Archive for March, 2008|Monthly archive page

When Brainstorming Goes Bad

You sit down in the “blue sky” room. Everyone knows the rules:

  • Anything goes
  • No judging
  • This is all about idea generation

And so you begin:

You: Thanks everyone for coming. I think this should be quite simple. We just need some ideas about implementing some software to track system bugs.

Person A: OK. Maybe the splash screen should show bugs…you know…insects and things.

Person B: Yeah. Maybe we should develop a PDA in the shape of a ladybird. That would be cool

Person C: It could change colour depending on how many unfixed bugs there are.

Continue reading

More on Hiring the Best

Stacey Douglas over at Undocumented Features (a fantastic PM blog by the way) has recently been asked to expand her team. In her post The Art of Hiring Programmers she kindly refers to two of my recent posts: Hiring the Best Coders and 600 Line Design. She also links to two other great articles on the subject.

Following on from that she has, additionally, posted 5 tips that she recently learned for making better hiring decisions in More on Hiring.

What Makes a Great Project Management Blog?

Ahh. If only I knew the answer to that question. I certainly wouldn’t be sharing it with everyone here that’s for sure!

Recently I read with interest Raven Young’s post entitled Project Management Link-Fest. Partly because she linked to my recent interview with Johanna Rothman, partly because she linked to a load of other interesting stuff but mainly (on this occasion) because of her comment at the end of the list:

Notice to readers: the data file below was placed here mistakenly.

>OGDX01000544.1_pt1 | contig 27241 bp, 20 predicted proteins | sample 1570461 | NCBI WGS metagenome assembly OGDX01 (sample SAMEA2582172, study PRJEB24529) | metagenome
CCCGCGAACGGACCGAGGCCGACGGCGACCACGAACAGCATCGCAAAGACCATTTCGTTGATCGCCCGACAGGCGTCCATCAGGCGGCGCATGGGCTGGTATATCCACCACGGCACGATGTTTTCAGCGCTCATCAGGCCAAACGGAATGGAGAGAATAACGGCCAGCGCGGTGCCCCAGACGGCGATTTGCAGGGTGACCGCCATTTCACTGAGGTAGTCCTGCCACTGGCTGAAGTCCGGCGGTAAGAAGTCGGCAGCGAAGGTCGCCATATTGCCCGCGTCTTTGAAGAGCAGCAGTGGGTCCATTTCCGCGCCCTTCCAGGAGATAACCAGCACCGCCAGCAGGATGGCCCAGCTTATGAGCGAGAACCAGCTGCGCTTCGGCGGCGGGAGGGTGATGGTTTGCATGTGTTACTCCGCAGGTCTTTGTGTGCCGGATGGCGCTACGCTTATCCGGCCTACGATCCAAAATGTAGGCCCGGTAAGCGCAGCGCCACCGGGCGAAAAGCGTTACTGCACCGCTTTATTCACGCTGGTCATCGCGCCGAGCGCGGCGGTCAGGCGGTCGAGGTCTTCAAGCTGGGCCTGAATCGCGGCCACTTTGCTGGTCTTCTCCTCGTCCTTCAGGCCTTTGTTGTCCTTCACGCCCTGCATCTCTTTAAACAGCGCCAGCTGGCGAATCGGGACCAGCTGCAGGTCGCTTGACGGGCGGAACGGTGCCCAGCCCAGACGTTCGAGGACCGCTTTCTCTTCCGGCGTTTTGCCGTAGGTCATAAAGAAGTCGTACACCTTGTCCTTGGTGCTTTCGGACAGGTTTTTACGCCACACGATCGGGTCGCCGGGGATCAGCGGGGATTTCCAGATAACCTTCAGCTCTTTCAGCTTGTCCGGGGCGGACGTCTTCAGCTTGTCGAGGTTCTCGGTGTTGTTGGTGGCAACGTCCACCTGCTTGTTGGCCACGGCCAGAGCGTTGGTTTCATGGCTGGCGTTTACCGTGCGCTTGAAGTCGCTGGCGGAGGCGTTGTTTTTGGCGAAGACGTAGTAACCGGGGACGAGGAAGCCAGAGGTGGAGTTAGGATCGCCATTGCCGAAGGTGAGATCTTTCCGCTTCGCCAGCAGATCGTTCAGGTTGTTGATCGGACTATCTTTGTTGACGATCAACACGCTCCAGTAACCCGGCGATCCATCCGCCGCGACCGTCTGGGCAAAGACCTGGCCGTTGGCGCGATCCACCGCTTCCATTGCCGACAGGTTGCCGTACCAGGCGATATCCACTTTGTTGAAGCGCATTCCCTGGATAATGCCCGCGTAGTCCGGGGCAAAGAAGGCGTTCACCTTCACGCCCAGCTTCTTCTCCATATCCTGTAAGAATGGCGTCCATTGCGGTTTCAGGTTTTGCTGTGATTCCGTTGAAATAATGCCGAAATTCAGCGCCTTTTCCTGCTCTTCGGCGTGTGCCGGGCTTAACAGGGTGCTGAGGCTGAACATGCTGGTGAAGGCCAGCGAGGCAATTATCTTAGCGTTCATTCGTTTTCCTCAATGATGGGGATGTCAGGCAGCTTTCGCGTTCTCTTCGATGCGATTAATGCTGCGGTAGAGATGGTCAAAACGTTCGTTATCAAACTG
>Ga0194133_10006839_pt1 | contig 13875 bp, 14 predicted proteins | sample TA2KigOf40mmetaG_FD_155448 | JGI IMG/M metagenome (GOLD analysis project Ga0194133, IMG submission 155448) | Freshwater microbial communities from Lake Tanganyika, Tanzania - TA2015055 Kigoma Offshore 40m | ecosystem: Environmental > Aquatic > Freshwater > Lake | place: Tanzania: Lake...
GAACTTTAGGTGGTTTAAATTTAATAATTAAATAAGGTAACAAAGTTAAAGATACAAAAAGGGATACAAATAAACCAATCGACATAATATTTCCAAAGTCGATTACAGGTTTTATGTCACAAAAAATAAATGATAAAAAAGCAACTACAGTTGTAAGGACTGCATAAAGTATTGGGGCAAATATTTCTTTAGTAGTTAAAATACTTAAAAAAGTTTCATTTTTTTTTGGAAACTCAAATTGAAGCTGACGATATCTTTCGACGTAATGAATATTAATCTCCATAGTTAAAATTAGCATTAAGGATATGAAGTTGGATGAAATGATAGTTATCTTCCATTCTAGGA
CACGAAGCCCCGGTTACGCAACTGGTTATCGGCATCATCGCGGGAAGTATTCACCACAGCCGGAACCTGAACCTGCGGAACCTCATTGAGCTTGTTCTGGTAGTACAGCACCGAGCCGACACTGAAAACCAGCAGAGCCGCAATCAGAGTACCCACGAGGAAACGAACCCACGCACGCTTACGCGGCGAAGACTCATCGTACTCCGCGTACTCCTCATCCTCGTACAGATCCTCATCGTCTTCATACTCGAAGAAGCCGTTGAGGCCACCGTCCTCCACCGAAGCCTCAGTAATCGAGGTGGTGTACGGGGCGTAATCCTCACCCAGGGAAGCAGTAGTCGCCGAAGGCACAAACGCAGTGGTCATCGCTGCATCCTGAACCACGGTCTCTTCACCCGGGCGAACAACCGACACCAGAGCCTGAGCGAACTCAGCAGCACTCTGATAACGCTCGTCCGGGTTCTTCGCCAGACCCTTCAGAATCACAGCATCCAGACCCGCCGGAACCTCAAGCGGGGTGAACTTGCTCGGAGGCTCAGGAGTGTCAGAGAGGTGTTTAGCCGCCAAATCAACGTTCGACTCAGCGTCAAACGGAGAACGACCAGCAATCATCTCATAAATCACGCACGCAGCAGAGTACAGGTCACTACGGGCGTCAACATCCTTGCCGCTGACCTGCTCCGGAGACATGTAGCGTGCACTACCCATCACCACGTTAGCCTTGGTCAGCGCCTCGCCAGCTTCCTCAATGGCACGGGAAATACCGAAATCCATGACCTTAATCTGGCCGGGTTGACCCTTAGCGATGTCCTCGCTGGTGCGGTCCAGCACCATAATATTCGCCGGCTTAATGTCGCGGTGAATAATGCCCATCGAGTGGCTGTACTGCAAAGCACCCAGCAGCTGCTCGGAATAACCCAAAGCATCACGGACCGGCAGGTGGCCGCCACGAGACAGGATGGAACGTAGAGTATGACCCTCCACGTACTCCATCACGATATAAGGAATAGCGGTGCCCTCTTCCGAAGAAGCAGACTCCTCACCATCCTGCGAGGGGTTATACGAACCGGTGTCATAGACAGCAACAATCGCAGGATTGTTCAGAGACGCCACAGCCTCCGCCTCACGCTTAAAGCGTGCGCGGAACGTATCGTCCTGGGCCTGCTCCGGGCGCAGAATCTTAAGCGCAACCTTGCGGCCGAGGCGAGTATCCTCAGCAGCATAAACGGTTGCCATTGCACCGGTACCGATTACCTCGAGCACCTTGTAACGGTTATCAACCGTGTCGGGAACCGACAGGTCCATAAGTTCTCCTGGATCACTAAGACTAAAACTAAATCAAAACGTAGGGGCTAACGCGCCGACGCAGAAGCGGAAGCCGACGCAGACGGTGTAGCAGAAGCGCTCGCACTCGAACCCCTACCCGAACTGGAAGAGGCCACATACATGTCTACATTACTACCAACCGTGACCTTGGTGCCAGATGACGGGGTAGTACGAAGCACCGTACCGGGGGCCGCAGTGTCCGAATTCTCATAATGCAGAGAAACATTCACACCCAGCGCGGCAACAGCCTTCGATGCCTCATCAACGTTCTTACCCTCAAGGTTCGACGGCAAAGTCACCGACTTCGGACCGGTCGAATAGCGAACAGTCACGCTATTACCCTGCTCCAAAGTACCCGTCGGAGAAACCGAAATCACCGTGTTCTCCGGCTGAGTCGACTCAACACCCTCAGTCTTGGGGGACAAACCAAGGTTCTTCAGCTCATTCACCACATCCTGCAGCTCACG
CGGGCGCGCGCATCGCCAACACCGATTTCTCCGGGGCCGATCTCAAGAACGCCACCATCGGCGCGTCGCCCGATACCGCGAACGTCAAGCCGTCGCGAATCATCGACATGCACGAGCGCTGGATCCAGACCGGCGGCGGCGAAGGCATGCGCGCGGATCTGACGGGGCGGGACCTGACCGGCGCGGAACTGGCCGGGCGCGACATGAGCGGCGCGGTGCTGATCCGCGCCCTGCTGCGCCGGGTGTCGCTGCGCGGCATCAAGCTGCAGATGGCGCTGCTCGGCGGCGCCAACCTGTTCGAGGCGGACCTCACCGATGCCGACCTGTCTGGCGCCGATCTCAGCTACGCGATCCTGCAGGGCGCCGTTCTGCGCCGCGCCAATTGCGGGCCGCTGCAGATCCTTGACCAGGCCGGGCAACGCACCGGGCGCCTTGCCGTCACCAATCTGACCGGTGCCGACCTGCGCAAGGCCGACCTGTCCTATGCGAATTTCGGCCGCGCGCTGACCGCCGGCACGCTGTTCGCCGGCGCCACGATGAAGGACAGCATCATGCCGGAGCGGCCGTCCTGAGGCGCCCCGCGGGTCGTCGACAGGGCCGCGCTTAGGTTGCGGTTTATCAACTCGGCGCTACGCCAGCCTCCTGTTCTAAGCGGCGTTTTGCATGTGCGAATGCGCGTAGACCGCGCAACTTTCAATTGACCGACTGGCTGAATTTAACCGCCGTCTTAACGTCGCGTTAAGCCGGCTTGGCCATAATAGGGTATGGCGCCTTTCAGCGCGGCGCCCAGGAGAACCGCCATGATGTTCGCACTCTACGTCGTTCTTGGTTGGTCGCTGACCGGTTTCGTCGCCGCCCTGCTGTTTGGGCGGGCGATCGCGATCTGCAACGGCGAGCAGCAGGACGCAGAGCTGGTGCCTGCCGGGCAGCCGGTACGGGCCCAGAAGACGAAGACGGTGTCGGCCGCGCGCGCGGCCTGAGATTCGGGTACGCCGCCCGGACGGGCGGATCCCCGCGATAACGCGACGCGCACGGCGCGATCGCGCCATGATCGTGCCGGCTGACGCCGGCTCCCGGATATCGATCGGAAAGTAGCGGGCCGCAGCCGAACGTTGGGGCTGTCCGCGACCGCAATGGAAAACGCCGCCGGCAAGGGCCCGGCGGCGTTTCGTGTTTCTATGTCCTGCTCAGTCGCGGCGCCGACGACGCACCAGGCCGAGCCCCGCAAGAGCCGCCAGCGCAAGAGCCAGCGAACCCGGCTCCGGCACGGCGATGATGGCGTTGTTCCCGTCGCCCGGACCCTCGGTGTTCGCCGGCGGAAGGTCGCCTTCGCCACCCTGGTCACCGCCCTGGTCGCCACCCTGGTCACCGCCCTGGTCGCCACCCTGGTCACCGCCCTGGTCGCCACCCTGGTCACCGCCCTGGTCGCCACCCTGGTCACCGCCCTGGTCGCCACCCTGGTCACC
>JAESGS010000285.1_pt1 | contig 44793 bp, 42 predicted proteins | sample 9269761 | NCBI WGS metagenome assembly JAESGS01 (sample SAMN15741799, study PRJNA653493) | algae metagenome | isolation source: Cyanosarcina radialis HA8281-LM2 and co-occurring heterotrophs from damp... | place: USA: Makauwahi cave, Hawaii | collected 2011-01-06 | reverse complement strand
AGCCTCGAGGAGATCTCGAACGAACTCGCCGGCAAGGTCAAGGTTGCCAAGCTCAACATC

I’m thinking this link-fest thing is a lazy (wo)man’s way to share a lot of great articles and posts, but know long lists of links isn’t the best way to share soild content. I’ll try to keep these types of posts to a minimum.

It is sometimes easy to think that posting a list of links is in some way “not really blogging” or lazy. But I don’t think she needs to worry.

One of the reasons I find Raven’s blog so useful is that she obviously takes the time to read a lot of material and then posts links to the best of it on her site. In fact, if I had to choose only one blog to read, it could quite easily be hers: she’ll probably be linking to everything that I really want to know about anyway! As I said in my post Communication: 6 Ways to Add Value creating a list of related information sources does deliver a benefit because it makes it easier to find things that you are interested in.

Why Requirements Are Hard

It should be so simple shouldn’t it? Ask a customer what they want and then design and build some software that does it. Easy.

In his post Limitations of “The system shall…” Roger L. Cauvin quotes a great example by Mike Cohn of how easy it is to misinterpret what a user needs. First the requirements are listed like this:

  • The product shall have a gasoline-powered engine.
  • The product shall have four wheels.
  • The product shall have a rubber tire mounted to each wheel.